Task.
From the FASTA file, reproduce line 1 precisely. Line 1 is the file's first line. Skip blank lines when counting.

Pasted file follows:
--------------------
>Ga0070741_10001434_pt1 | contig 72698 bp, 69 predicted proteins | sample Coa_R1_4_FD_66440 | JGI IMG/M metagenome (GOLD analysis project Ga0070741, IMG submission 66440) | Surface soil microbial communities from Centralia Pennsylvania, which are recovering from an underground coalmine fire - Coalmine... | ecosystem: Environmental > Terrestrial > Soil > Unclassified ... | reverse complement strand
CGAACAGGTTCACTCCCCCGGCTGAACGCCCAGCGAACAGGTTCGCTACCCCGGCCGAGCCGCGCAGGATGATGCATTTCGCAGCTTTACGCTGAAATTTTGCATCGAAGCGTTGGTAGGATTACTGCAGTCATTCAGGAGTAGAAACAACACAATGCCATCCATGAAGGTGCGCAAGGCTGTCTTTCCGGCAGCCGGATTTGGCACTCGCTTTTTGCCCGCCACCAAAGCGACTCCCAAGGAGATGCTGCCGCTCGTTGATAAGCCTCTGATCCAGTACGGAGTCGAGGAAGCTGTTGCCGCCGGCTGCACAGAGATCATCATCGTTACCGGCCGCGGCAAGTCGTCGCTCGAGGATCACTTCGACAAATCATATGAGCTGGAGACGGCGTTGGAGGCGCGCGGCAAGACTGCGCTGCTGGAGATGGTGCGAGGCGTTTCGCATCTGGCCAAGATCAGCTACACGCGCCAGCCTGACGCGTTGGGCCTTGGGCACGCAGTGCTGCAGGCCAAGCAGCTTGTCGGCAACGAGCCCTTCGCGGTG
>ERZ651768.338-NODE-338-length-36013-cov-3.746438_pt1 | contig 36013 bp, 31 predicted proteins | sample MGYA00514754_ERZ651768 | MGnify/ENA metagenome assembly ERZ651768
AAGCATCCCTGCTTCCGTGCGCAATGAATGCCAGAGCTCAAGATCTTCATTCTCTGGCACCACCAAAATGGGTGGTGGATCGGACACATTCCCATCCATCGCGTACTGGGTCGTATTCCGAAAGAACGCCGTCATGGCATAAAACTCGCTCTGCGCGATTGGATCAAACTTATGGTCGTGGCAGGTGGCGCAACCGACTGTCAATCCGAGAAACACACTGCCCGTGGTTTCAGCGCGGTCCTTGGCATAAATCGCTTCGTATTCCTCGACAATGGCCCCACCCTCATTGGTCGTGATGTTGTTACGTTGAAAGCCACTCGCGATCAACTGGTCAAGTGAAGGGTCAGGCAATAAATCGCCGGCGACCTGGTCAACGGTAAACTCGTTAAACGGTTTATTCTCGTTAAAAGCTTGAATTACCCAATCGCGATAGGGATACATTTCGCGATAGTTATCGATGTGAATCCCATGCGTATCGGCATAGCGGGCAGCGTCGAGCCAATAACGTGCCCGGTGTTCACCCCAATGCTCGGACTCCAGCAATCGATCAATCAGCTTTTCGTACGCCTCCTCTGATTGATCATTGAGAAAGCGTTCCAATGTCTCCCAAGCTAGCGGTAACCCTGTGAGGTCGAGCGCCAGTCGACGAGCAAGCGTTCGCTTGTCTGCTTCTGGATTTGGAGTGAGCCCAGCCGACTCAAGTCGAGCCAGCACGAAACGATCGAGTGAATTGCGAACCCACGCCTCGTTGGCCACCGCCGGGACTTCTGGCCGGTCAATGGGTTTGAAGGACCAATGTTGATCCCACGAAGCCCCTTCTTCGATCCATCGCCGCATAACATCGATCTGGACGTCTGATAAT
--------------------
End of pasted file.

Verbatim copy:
>Ga0070741_10001434_pt1 | contig 72698 bp, 69 predicted proteins | sample Coa_R1_4_FD_66440 | JGI IMG/M metagenome (GOLD analysis project Ga0070741, IMG submission 66440) | Surface soil microbial communities from Centralia Pennsylvania, which are recovering from an underground coalmine fire - Coalmine... | ecosystem: Environmental > Terrestrial > Soil > Unclassified ... | reverse complement strand